Combined dermal and epidermal skin substitutes include OrCellTM, TranCyte®/Dermagraft-TC®, and Apligraf® is an allogeneic, bilayered skin substitute containing both dermal and epidermal components.
The epidermal layer is composed of live, differentiating keratinocytes and a well differentiated stratum corneum, while the dermal layer consists of living fibroblasts. Apligraf® received approval by the Food and Drug Administration (FDA) for use with therapeutic compression in the treatment of noninfected partial and full-thickness skin ulcers due to venous insufficiency of greater than one (1) month duration that are refractory to conventional ulcer therapy. Apligraf® combined with standard wound care can improve healing in patients with chronic venous and diabetic foot ulcers.
Skin substitutes can also be broadly categorized as temporary wound cover or permanent wound closure. Biobrane® and TransCyte® are considered to be temporary skin replacement products while Integra®, AlloDerm®, Apligraf®, and Dermagraft® are considered to be permanent products.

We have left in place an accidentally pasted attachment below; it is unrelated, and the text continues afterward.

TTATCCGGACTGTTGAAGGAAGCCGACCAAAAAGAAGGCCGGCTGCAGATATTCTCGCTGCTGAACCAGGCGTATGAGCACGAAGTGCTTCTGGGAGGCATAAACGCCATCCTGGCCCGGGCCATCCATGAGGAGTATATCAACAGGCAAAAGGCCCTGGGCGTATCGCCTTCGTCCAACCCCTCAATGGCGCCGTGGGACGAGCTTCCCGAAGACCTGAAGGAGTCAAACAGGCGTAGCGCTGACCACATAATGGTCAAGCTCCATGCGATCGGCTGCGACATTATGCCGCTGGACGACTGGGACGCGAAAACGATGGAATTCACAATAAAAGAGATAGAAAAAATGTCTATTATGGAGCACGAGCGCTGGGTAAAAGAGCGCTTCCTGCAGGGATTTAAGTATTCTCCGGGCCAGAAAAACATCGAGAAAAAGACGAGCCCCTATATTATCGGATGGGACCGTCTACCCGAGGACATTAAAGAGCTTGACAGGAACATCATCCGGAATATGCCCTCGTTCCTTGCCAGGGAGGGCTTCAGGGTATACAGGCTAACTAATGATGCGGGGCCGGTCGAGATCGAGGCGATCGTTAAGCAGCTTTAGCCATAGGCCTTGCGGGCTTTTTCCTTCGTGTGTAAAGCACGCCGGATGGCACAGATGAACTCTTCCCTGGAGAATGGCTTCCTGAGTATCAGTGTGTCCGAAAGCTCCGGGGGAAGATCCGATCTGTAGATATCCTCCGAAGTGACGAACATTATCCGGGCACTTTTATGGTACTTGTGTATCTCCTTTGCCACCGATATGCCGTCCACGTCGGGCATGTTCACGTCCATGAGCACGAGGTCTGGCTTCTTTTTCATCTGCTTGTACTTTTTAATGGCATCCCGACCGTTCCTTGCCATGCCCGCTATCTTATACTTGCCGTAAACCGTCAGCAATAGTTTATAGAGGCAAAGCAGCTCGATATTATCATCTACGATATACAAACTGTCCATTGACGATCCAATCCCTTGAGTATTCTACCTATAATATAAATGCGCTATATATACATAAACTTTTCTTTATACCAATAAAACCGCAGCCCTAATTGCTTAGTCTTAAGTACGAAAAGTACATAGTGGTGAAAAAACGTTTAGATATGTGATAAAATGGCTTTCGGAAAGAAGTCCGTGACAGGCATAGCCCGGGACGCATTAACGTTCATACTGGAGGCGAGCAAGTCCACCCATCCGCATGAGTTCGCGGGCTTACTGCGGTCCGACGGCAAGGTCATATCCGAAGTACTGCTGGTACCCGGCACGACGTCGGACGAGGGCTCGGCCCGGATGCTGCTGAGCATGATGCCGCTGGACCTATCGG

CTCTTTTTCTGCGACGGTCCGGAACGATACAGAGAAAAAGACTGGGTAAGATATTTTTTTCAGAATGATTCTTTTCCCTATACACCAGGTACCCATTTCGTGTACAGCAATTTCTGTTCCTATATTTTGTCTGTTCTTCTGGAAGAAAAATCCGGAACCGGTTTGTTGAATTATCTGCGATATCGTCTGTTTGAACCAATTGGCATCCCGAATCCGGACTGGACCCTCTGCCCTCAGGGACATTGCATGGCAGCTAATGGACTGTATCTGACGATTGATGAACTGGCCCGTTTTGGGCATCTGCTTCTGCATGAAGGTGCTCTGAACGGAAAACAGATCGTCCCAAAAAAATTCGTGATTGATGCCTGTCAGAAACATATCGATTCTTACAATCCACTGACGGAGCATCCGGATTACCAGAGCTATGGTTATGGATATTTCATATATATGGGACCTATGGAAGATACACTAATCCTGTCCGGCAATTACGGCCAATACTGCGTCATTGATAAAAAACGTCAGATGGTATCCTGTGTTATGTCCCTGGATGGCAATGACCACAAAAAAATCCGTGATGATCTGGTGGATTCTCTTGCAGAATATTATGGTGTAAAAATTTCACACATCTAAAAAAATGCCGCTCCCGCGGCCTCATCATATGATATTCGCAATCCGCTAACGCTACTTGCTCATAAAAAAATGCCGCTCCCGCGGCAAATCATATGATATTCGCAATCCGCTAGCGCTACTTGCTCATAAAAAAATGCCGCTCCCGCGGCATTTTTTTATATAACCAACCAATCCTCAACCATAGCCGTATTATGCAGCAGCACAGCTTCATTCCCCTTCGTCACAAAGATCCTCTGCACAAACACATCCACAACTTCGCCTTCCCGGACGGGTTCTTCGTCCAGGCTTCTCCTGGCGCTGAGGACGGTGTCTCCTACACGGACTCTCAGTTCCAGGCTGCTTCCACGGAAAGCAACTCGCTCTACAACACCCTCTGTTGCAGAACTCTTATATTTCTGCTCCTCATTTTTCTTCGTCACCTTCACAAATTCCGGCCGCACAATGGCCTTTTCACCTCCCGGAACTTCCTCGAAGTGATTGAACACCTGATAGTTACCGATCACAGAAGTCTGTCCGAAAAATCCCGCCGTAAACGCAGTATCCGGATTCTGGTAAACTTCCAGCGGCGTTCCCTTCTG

POLICYApligraf®, and other skin substitutes, are considered medically necessary for:
The use of skin substitutes is investigational for the following:
POLICY GUIDELINESInvestigative service is defined as the use of any treatment procedure, facility, equipment, drug, device, or supply not yet recognized by certifying boards and/or approving or licensing agencies or published peer review criteria as standard, effective medical practice for the treatment of the condition being treated and as such therefore is not considered medically necessary.
The coverage guidelines outlined in the Medical Policy Manual should not be used in lieu of the Member's specific benefit plan language.
POLICY HISTORY5/2001: Approved by Medical Policy Advisory Committee (MPAC)
4/10/2002: Code Reference section updated, HCPCS J7340 added
4/18/2002: Type of Service and Place of Service deleted